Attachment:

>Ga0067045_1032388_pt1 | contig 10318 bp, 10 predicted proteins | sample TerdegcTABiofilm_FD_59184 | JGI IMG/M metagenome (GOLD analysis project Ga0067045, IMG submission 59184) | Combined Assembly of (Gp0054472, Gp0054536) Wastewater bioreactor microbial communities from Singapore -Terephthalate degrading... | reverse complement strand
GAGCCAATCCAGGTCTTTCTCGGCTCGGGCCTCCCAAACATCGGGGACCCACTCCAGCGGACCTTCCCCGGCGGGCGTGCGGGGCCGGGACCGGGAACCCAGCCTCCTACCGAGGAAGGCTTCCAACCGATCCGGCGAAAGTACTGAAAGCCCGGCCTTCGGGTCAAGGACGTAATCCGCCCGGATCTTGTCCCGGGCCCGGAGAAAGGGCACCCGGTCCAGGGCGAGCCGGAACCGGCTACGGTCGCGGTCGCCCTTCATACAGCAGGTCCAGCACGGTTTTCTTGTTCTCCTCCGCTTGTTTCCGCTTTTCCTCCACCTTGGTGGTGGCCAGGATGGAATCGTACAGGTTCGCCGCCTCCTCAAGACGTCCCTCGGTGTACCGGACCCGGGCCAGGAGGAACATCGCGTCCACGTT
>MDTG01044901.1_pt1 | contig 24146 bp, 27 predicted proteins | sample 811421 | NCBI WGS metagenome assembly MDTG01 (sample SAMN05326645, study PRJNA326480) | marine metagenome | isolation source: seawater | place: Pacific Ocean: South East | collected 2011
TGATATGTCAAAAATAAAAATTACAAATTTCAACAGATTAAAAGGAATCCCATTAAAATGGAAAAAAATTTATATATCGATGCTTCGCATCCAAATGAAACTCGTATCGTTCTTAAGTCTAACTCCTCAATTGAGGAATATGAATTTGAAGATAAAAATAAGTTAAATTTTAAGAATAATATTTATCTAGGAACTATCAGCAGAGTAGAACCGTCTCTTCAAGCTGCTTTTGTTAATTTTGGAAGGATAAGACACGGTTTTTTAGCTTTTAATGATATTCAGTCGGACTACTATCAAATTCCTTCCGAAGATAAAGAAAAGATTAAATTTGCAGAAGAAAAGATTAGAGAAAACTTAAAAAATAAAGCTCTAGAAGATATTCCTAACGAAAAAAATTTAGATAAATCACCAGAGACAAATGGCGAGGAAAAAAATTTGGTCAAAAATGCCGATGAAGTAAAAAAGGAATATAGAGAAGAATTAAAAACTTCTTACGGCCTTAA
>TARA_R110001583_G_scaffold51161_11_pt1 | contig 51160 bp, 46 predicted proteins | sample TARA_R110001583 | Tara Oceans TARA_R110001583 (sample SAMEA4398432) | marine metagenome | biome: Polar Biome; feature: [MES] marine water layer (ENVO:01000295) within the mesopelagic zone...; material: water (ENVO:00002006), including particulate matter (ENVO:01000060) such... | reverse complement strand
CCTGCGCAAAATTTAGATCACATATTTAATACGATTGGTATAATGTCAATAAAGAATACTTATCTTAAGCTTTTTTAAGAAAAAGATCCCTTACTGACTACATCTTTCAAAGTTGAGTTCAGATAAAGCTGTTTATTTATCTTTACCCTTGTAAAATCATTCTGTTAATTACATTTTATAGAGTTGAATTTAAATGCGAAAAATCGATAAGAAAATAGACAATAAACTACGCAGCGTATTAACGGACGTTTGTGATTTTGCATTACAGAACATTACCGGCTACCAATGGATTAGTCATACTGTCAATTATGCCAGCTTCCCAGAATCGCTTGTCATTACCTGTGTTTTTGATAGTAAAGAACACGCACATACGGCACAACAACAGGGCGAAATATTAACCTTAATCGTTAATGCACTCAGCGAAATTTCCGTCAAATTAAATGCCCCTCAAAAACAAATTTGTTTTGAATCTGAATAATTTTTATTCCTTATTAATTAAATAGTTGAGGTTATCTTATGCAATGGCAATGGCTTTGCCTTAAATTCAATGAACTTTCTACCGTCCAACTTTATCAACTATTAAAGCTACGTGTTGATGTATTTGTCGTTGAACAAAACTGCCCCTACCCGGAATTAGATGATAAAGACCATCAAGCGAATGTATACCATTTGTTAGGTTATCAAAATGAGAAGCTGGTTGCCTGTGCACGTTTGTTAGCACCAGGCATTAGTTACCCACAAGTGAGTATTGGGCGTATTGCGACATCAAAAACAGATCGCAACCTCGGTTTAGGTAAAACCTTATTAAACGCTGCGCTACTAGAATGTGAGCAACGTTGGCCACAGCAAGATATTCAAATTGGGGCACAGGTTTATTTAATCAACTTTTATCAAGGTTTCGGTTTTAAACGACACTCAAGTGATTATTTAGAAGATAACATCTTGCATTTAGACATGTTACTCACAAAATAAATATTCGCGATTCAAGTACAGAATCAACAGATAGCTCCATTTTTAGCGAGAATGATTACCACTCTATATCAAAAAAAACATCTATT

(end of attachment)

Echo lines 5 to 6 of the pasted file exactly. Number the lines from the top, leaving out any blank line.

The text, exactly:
>TARA_R110001583_G_scaffold51161_11_pt1 | contig 51160 bp, 46 predicted proteins | sample TARA_R110001583 | Tara Oceans TARA_R110001583 (sample SAMEA4398432) | marine metagenome | biome: Polar Biome; feature: [MES] marine water layer (ENVO:01000295) within the mesopelagic zone...; material: water (ENVO:00002006), including particulate matter (ENVO:01000060) such... | reverse complement strand
CCTGCGCAAAATTTAGATCACATATTTAATACGATTGGTATAATGTCAATAAAGAATACTTATCTTAAGCTTTTTTAAGAAAAAGATCCCTTACTGACTACATCTTTCAAAGTTGAGTTCAGATAAAGCTGTTTATTTATCTTTACCCTTGTAAAATCATTCTGTTAATTACATTTTATAGAGTTGAATTTAAATGCGAAAAATCGATAAGAAAATAGACAATAAACTACGCAGCGTATTAACGGACGTTTGTGATTTTGCATTACAGAACATTACCGGCTACCAATGGATTAGTCATACTGTCAATTATGCCAGCTTCCCAGAATCGCTTGTCATTACCTGTGTTTTTGATAGTAAAGAACACGCACATACGGCACAACAACAGGGCGAAATATTAACCTTAATCGTTAATGCACTCAGCGAAATTTCCGTCAAATTAAATGCCCCTCAAAAACAAATTTGTTTTGAATCTGAATAATTTTTATTCCTTATTAATTAAATAGTTGAGGTTATCTTATGCAATGGCAATGGCTTTGCCTTAAATTCAATGAACTTTCTACCGTCCAACTTTATCAACTATTAAAGCTACGTGTTGATGTATTTGTCGTTGAACAAAACTGCCCCTACCCGGAATTAGATGATAAAGACCATCAAGCGAATGTATACCATTTGTTAGGTTATCAAAATGAGAAGCTGGTTGCCTGTGCACGTTTGTTAGCACCAGGCATTAGTTACCCACAAGTGAGTATTGGGCGTATTGCGACATCAAAAACAGATCGCAACCTCGGTTTAGGTAAAACCTTATTAAACGCTGCGCTACTAGAATGTGAGCAACGTTGGCCACAGCAAGATATTCAAATTGGGGCACAGGTTTATTTAATCAACTTTTATCAAGGTTTCGGTTTTAAACGACACTCAAGTGATTATTTAGAAGATAACATCTTGCATTTAGACATGTTACTCACAAAATAAATATTCGCGATTCAAGTACAGAATCAACAGATAGCTCCATTTTTAGCGAGAATGATTACCACTCTATATCAAAAAAAACATCTATT